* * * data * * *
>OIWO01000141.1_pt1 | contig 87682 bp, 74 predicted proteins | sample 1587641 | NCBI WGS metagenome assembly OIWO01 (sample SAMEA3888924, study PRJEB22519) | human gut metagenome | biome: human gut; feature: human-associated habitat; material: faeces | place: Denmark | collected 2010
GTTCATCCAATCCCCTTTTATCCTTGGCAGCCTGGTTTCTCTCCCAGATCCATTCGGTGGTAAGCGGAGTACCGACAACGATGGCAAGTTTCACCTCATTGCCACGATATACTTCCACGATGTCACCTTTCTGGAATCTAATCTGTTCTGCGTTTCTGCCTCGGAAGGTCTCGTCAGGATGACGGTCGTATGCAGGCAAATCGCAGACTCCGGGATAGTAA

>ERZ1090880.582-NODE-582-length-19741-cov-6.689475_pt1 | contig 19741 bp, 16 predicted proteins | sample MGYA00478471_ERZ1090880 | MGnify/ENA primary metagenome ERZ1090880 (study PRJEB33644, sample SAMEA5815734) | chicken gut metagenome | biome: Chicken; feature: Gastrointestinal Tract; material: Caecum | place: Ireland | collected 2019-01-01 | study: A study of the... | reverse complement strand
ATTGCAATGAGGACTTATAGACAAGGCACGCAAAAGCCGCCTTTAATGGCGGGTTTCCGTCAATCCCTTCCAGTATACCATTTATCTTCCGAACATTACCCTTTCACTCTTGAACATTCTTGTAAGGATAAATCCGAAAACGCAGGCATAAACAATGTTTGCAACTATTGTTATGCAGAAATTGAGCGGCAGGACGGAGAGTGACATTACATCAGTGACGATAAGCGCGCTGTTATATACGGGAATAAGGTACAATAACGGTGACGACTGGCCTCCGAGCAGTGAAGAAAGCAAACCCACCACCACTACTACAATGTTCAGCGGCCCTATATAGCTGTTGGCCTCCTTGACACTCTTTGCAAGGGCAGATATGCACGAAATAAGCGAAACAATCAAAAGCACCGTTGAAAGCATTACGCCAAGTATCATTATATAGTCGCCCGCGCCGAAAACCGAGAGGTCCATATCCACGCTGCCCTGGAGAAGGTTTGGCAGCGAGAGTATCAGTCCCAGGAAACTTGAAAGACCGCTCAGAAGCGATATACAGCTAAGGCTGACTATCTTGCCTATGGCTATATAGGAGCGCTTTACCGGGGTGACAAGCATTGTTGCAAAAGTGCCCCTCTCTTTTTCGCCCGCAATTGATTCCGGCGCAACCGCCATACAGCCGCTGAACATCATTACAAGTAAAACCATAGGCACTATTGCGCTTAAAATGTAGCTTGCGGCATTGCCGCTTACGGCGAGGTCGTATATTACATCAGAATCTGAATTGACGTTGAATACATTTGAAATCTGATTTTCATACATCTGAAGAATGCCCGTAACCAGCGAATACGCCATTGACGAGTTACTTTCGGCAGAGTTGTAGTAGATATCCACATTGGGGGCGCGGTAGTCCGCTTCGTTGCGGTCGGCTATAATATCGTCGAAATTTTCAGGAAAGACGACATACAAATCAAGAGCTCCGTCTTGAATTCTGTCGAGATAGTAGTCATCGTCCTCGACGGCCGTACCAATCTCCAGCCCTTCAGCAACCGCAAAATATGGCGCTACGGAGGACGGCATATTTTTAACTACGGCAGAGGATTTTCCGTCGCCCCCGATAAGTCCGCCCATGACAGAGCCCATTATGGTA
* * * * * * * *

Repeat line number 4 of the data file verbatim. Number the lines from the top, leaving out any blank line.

ATTGCAATGAGGACTTATAGACAAGGCACGCAAAAGCCGCCTTTAATGGCGGGTTTCCGTCAATCCCTTCCAGTATACCATTTATCTTCCGAACATTACCCTTTCACTCTTGAACATTCTTGTAAGGATAAATCCGAAAACGCAGGCATAAACAATGTTTGCAACTATTGTTATGCAGAAATTGAGCGGCAGGACGGAGAGTGACATTACATCAGTGACGATAAGCGCGCTGTTATATACGGGAATAAGGTACAATAACGGTGACGACTGGCCTCCGAGCAGTGAAGAAAGCAAACCCACCACCACTACTACAATGTTCAGCGGCCCTATATAGCTGTTGGCCTCCTTGACACTCTTTGCAAGGGCAGATATGCACGAAATAAGCGAAACAATCAAAAGCACCGTTGAAAGCATTACGCCAAGTATCATTATATAGTCGCCCGCGCCGAAAACCGAGAGGTCCATATCCACGCTGCCCTGGAGAAGGTTTGGCAGCGAGAGTATCAGTCCCAGGAAACTTGAAAGACCGCTCAGAAGCGATATACAGCTAAGGCTGACTATCTTGCCTATGGCTATATAGGAGCGCTTTACCGGGGTGACAAGCATTGTTGCAAAAGTGCCCCTCTCTTTTTCGCCCGCAATTGATTCCGGCGCAACCGCCATACAGCCGCTGAACATCATTACAAGTAAAACCATAGGCACTATTGCGCTTAAAATGTAGCTTGCGGCATTGCCGCTTACGGCGAGGTCGTATATTACATCAGAATCTGAATTGACGTTGAATACATTTGAAATCTGATTTTCATACATCTGAAGAATGCCCGTAACCAGCGAATACGCCATTGACGAGTTACTTTCGGCAGAGTTGTAGTAGATATCCACATTGGGGGCGCGGTAGTCCGCTTCGTTGCGGTCGGCTATAATATCGTCGAAATTTTCAGGAAAGACGACATACAAATCAAGAGCTCCGTCTTGAATTCTGTCGAGATAGTAGTCATCGTCCTCGACGGCCGTACCAATCTCCAGCCCTTCAGCAACCGCAAAATATGGCGCTACGGAGGACGGCATATTTTTAACTACGGCAGAGGATTTTCCGTCGCCCCCGATAAGTCCGCCCATGACAGAGCCCATTATGGTA